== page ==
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Optimize your NGS: work with a polymerase that works
The rapid technological advances in Next Generation Sequencing (NGS) have allowed for tremendous strides in science and medicine, yet several challenges remain. A major challenge is achieving uniform genome coverage, as bias is inevitably present during library preparation. Of the steps that might introduce bias, PCR library amplification is perhaps the most troublesome due to heterogeneity in fragment size and GC content; PCR cycles can potentially amplify bias towards GC-neutral and smaller fragments. While PCR is the industry-established method for amplifying NGS libraries and genomic loci of interest, few polymerases have been developed to allow for unbiased amplification across varying fragment sizes and GC content.
With the expansion of applications for NGS, there is a need to evaluate and understand the viability of enzymes for unbiased PCR amplification. In recent work from Quail et al. 2022, the authors evaluated the performances of a selection of commercially available enzymes in PCR amplification and NGS analyses, including short-read Illumina library preparation and long fragment amplification prior to long-read sequencing.
Minimizing amplification bias
Quail and colleagues examined the ability of 20 PCR enzymes to amplify short read Illumina library fragments that varied in GC content from ~19% to 68%. With standardized templates, the authors calculated a “Low Coverage Index” (LCI), a measure of coverage uniformity and bias. Takara Ex Premier polymerase was one of only three enzymes among those evaluated that provided minimal bias across genomes with varying GC content. This uniform coverage was comparable to PCRfree libraries, the recommended preparation for minimal bias (although not practical due to high DNA mass input requirements). These results were further supported by sequencing data obtained from human genome template amplification, where Takara Ex Premier polymerase had some of the lowest LCI values, suggesting uniform genome coverage.
Detecting SNPs and indels without false negatives and with high sensitivity
Quail and colleagues further tested the accuracy and precision of human genome sequences obtained from each enzyme through SNP and indel detection. Takara Ex Premier polymerase was again highlighted here. Interestingly, the precision of this enzyme was found to be comparable to PCRfree datasets.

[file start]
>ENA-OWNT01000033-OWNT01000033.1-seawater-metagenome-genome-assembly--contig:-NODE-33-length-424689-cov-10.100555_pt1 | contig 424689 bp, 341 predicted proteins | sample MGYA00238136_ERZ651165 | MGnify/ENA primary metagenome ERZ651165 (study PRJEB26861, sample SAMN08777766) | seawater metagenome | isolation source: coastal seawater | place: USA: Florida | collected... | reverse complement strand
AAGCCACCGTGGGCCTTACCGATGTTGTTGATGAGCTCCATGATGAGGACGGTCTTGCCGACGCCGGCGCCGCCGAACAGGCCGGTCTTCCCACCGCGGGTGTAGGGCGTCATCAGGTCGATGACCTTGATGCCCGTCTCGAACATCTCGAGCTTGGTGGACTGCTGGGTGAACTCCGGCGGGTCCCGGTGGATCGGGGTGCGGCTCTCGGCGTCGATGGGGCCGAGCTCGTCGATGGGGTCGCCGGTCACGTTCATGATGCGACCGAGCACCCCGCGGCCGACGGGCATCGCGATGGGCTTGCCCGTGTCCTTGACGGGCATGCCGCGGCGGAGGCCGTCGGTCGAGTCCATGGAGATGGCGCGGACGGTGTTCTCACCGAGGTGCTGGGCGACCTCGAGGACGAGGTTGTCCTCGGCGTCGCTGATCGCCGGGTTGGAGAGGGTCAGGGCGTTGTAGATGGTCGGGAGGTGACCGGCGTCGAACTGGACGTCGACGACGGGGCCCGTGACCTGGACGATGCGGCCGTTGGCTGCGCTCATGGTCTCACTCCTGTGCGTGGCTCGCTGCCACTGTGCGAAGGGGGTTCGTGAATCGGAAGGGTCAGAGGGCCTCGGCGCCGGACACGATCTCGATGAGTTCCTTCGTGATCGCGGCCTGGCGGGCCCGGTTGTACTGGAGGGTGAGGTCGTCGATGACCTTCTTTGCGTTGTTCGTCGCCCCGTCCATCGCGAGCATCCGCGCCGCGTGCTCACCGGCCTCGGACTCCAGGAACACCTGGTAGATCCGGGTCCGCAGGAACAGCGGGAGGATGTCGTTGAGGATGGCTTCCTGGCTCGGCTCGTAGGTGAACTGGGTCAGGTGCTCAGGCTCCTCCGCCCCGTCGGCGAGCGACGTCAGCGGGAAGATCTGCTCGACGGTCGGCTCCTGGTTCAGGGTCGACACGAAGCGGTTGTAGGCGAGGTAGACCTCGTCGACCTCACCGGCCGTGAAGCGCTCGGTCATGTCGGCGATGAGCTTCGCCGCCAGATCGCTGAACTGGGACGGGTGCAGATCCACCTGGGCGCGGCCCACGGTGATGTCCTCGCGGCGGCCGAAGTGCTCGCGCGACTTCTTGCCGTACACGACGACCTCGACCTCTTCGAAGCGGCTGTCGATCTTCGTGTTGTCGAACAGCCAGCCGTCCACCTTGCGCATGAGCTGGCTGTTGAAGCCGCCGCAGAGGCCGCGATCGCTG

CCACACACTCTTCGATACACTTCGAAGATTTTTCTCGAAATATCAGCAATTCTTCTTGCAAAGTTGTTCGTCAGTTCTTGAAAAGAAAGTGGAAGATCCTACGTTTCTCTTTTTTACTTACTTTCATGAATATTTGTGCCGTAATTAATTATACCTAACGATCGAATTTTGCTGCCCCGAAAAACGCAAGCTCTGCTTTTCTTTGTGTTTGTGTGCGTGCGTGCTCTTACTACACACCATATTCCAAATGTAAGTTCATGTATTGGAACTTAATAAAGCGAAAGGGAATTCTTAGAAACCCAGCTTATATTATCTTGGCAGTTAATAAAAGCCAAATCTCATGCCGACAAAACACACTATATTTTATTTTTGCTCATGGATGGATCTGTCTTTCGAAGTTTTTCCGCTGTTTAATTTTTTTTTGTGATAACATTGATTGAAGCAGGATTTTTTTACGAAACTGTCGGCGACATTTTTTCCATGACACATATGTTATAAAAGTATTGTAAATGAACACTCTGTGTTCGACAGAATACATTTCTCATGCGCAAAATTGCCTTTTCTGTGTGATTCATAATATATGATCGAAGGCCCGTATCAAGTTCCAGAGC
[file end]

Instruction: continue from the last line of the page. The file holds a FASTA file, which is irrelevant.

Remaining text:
Amplifying long read sequencing
Another source of bias when using PCR in conjunction with NGS is long range PCR to generate material for long read sequencing. This is especially difficult in cases of low yield and a bias towards smaller fragments. The authors demonstrated these challenges by analyzing long DNA fragments of S. cerevisiae, where both 12 and 15-cycle PCR generated little to no product. However, a few enzymes were capable of long template amplification with good genome coverage, including Takara Bio’s Terra polymerase, which was among the enzymes that provided even genome coverage. Given these results, the authors conclude that better enzymes for long range PCR continue to be developed.
These data shown by Quail and colleagues highlight the importance of carefully selecting enzymes when amplifying NGS libraries. Of the commercially available enzymes, there is variation in performance, quality, and bias, and scientists should take care when selecting enzymes for their NGS analyses. For short read Illumina library fragment amplification, Takara Ex Premier polymerase is especially good for unbiased, highly sensitive, and precise results.
Quail M. A. et al. Identifying the best PCR enzyme for library amplification in NGS. bioRxiv 514486 [preprint] Nov 5, 2022 [cited May 3, 2023] Available from: https://doi.org/10.1101/2022.10.31.514486
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